Back in the early 80’s my sisters and I attended the local high school. At the end of Year 10 my older sister won a scholarship to a fairly prestigious private boy’s school that opened its doors to female students for the final two years of school. My sister’s experience was a positive one so my parents asked me if I would like to follow suit although no one suggested I try out for the scholarship.
I was a fairly restless 16-year old and so was only too keen for any new experience. My parents wrote out the cheques and I’m very glad they did because I had an extremely happy final two years.
There were two-hundred in our year group and a healthy balance of males and females. My first lesson on my first day was maths. I walked in and took a seat and there was a spare desk next to me. A few minutes went by and then a tall, dark and handsome young man asked me, ‘Is this seat taken?’
I rather liked the look of him but all I managed to mutter was a single word, ‘No’. He pulled up a chair and long-story-short, I married him. Those naughty children of mine have asked, ‘Tell me the story of how you met dad’. And when I tell them they groan and tell us we’re utterly tragic. They often say, ‘Hey dad! Is this seat taken?’ And then collapse on the floor and roll around in uncontrollable hysterics.
So that’s the back story of how it is that Carl and I were able to go to our school reunion together. And we weren’t the only couple to marry from our year. Three other couples did the same thing and one girl even married her maths teacher – yep, it was all going on down at the private school.
I thought I was old when I went to my 10-year high school reunion and back then none of us could imagine being 30-years out from school. But we all know time stands still for no one so on Saturday night with our greying hair, increasing lines and wrinkles plus Carl’s extra padding, Archie drove us in the Mustang to our reunion.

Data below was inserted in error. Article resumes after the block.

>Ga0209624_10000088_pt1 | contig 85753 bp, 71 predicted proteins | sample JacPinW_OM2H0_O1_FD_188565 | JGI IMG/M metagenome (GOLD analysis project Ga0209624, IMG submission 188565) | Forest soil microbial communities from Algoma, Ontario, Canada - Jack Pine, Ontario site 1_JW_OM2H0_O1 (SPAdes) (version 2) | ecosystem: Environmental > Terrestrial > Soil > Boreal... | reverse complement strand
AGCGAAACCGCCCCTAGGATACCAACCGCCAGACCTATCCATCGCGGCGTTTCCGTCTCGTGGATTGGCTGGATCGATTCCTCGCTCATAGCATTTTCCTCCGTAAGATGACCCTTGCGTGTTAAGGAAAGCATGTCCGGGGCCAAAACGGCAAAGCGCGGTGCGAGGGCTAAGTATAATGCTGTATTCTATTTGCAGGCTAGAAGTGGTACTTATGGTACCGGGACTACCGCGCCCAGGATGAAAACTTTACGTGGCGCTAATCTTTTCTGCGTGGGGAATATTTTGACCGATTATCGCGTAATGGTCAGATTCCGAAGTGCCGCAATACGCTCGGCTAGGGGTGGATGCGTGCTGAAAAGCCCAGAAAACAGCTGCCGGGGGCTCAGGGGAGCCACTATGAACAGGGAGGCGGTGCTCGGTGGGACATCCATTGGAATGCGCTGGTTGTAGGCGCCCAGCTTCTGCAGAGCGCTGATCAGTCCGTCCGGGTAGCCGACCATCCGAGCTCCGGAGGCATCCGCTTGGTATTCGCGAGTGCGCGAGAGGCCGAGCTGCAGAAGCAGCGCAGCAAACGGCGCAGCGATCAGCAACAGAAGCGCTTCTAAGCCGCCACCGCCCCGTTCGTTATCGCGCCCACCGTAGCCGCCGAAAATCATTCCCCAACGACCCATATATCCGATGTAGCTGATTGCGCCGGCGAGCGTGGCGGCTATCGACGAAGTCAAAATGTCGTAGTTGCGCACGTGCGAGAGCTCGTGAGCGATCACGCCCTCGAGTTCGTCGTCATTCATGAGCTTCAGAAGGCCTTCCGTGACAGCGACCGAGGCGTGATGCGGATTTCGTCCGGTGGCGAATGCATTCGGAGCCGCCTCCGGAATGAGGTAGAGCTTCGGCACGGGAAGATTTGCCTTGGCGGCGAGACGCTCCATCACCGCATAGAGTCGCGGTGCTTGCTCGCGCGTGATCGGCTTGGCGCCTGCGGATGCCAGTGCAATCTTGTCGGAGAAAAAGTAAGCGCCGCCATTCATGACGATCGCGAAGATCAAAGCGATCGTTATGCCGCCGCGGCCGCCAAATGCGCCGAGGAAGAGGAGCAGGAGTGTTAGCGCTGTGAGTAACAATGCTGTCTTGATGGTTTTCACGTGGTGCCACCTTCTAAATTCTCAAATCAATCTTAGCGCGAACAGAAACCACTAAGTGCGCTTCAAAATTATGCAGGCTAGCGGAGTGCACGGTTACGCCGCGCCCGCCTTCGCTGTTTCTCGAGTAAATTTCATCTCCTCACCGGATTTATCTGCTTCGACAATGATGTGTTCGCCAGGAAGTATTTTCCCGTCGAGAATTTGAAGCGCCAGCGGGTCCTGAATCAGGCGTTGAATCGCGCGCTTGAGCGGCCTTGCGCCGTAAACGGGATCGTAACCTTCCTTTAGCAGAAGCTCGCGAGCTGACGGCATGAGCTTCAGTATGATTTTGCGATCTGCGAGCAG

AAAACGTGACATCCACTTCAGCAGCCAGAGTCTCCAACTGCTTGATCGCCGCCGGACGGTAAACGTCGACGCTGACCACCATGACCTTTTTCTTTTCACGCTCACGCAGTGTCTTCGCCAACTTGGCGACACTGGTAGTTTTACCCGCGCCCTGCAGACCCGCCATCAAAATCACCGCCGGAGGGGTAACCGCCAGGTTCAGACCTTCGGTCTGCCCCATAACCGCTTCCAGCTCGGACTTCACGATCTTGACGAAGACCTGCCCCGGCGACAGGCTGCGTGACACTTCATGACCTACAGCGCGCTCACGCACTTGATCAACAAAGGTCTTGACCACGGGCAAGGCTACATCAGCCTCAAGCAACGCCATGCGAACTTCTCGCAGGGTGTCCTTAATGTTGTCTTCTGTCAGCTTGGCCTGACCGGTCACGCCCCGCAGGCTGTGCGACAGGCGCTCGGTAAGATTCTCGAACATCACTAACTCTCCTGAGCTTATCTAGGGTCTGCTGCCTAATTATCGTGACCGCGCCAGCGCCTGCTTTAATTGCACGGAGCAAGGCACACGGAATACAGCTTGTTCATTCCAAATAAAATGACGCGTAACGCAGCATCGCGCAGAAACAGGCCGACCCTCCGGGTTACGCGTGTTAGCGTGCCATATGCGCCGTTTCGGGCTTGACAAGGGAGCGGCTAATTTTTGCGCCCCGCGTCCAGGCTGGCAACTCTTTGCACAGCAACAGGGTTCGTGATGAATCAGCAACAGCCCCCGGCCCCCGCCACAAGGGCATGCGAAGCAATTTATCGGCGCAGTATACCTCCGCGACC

Before I was even out of the car, (sorry, ‘The Mustang’) two girls from my year, Liz and Jenny came running towards me and greeted me with hugs and kisses and kind words of, ‘You look fantastic’. As did they! And that truly set the tone for the entire evening.
Seventy-five turned up for the milestone with some traveling from every point of the globe just to be there. What a great effort. Something new for this reunion is that we were given name tags. That was actually useful because although I did recognise and remember the majority of the 75, there were one or two who had me stumped.
We started at 7pm and mingled until midnight. The room was filled with love and warmth and I’m not sure I’ve ever had so many warm embraces in one evening. It seems the more time that goes by, the more closely knitted we become.
If earlier reunions had had an edge of competitiveness or people huddled together in exclusive groups, there was none of that on Saturday night. Their was a genuine air in the room of wanting to know more about the life of the person standing in front of you than sharing about your own journey.
We all know by now that life can be unfair and accordingly, some have experienced more than their share of grief. We have already lost four from our group through car accidents, plane crashes, sicknesses and diseases and on Saturday night there were a few who couldn’t be there because of their current battles with health. But there were also those in the room who have survived horrific situations and it was lovely to be there to try and be a source of encouragement and support.
As the clock struck midnight, Pipster (the organiser) had us herded onto a 1980’s bus that took us to Minskys Piano Bar in Cremorne. Just for old times sake. Because this is a bar we all used to frequent ‘back in the day’. The hysterical thing was, the guy playing the piano was the exact same guy who played for us back in the ’80’s. He hasn’t left his piano stool in 30 years!
Well it was at Minskys where the night unraveled because people were buying me drinks. Thanks Pipster and Robyn for those 2am sparkling wines – I certainly felt them the next day. And someone with the nickname of ‘Tooth’ bought Carl a ‘cocktail’ of Red Bull and Vodka. He hated it but forced it down anyway.
After eight hours of partying hard, we stumbled through the door at 3am. Carl was still in bed 15 hours later. There have been many comments posted on facebook about the sorry state many woke up in but with the comment, ‘It was so worth it’.
In summing up the night I would have to say that it was more than a school reunion; it was a family reunion.
I don’t want to wish away my life but I can’t wait for the next one.
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